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By 2007, physical gold withdrawals from the SGE (SGE Gold Withdrawals) were fully meeting Chinese wholesale gold demand. Therefore SGE Gold Withdrawals are a suitable proxy for Chinese wholesale gold demand.




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Since nearly all physical gold supply in the Chinese market flows through the SGE vault network, by definition nearly all Chinese gold demand has to be met by withdrawing physical gold from the SGE (i.e. SGE gold withdrawals). Therefore an analysis of SGE gold withdrawals provides a realistic window into the true size of the Chinese gold market and the true size of Chinese gold demand.


Physical gold withdrawal volumes from the SGE vaults are now remarkably large each year, and have continued to ramp up noticeably since 2013. In 2012, SGE gold withdrawals totalled 1139 tonnes. By 2013, gold withdrawals from the SGE vaults nearly doubled to 2197 tonnes. In 2014, the Exchange saw 2102 tonnes of gold withdrawn, and in 2015 a huge 2596 tonnes of gold left the SGE vaults. Gold withdrawals in 2016 were slightly down on 2015 with 1970 tonnes withdrawn.


The adjustment from centralised allocation of gold to free market allocation of gold took a few years to reach a stage at which the Exchange was fully playing the allocation role. This is evident from the fact that between 2002 and 2006 inclusive, annual Chinese wholesale gold demand still exceeded SGE gold withdrawals, which meant that SGE gold supply was only partially meeting the national wholesale gold demand, with the PBoC still facilitating residual supply by direct allocation.


Then in 2007 for the first time, physical gold withdrawals from the SGE began to equal Chinese wholesale gold demand. This signalled that the SGE had begun to fully fulfilling its gold allocation function for the entire Chinese gold market.


The relevant CGA Gold Yearbooks from 2008 to 2011 also confirm that in each of these years SGE withdrawals exactly matched Chinese wholesale gold demand. Following this, from 2012 to the present, annual SGE withdrawals have approximately matched Chinese wholesale gold demand.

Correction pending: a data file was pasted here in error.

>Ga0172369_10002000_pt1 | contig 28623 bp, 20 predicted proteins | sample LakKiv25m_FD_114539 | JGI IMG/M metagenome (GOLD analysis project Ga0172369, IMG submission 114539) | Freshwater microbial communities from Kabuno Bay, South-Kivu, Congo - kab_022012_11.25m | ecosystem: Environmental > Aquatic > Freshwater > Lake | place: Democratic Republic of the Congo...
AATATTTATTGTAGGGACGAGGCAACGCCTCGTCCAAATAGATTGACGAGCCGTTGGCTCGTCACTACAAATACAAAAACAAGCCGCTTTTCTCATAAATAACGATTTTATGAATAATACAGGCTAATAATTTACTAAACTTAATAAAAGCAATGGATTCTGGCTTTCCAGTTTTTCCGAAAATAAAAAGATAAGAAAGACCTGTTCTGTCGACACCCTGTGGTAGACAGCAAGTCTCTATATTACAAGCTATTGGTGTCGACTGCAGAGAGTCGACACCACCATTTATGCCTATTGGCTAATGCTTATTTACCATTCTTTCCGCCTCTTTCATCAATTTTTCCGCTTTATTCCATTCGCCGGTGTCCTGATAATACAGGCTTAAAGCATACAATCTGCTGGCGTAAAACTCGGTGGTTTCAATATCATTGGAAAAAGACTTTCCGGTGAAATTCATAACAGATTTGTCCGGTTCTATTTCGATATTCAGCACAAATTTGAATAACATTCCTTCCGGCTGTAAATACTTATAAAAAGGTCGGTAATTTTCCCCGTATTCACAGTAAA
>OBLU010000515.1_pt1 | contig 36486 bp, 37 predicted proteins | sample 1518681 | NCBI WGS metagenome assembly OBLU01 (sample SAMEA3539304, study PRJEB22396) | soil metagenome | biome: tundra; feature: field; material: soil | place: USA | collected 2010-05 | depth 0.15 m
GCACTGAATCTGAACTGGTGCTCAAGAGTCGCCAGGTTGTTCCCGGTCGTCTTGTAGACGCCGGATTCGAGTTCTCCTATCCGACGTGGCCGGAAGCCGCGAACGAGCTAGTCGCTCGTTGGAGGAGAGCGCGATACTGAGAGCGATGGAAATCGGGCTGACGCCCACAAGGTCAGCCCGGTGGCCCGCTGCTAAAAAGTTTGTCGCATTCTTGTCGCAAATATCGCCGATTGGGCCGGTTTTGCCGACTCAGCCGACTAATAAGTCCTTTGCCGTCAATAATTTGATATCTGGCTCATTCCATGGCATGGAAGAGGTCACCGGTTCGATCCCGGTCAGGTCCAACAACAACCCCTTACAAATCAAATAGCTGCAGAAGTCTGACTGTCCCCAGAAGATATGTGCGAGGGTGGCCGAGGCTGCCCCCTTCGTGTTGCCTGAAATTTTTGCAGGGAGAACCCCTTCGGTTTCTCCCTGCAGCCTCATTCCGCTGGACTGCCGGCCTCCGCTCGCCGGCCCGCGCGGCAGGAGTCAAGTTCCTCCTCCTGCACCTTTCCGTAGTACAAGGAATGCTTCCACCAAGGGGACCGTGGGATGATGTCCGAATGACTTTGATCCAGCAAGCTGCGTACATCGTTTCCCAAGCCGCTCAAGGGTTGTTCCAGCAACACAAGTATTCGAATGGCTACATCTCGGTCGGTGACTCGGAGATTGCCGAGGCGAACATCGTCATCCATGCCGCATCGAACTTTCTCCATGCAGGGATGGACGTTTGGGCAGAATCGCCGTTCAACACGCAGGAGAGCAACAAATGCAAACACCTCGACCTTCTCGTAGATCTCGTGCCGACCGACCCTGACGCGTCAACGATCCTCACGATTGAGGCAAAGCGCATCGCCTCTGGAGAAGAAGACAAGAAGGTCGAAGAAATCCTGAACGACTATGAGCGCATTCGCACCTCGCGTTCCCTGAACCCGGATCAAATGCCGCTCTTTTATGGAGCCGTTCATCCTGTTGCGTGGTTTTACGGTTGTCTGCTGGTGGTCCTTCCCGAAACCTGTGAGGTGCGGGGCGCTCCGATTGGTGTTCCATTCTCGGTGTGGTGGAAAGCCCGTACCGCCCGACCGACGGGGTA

At a high level, Gold Supply in the Chinese domestic gold market equals Gold Demand in the Chinese domestic gold market. This is so because nearly all gold supply in the Chinese domestic gold market flows through the SGE. Correspondingly, the volume of gold withdrawn from the SGE gold vaults is a suitable proxy for Chinese wholesale gold demand.


When Standard Gold is traded on the SGE, it is exempt from Value-Added Tax (VAT). When Standard gold is not traded over the SGE it is not exempt from VAT. There is therefore an incentive for the gold owner to trade Standard Gold on the SGE. Note that these VAT rules also apply to the Shanghai Futures Exchange (SHFE), where Standard Gold is VAT-exempt on the SHFE but not off the SHFE.


The SGE operates a gold bar chain of integrity system wherein only SGE approved gold refineries can supply gold bars to the SGE system (aka the Chinese wholesale market) and once gold bars are withdrawn from SGE certified vaults they leave the chain of integrity. This means that gold bars withdrawn from the SGE vaults are precluded from re-entering SGE vaults except if they have been melted down and recast into new gold bars by an SGE approved refinery. This chain of integrity is similar to the one employed by the London Bullion Market Association (LBMA).


In 2011, for the first time ever, Chinese gold imports exceeded Chinese domestic gold production, with China importing 380 tonnes of gold against domestic gold mining output of 360 tonnes of gold. This trend has persisted in all years since 2011. most recently, for the full year 2016, China net imported an estimated 1300 tonnes of gold from abroad[12].


In general, gold bullion exports from the Chinese domestic gold market are prohibited. However, a number of forms of gold exports out of China are allowed. These include gold exports via processing trade, China Panda gold coin exports by the Chinese Mint, and small individual limits (50 grams) on individuals legally carrying gold across the border when leaving China.


Note that overseas gold mining output from Chinese owned mines abroad can also be imported into the Chinese domestic gold market and then refined into Standard Gold by an SGE approved refinery before being traded over the SGE.


Scrap Gold: Scrap gold refers to old gold products (from either jewellery or industrial products) that are sold for cash by consumers at the retail level. Scrap gold boosts real gold supply and has a net effect on the gold price. Both GFMS and the CGA include scrap gold flows in their respective gold supply statistics.


Disinvestment: Disinvestment has an effect on institutional gold supply and also has a net effect on the gold price. In China, any individual or institutional investor can buy gold directly at the wholesale level on the SGE (investment demand) and then withdraw this gold from the SGE. If some of these investors subsequently decide to sell (supply) their gold again, they can sell it directly to a gold refinery. These gold flows are defined as disinvestment and these flows can then make their way back to the SGE vaults for trading on the SGE.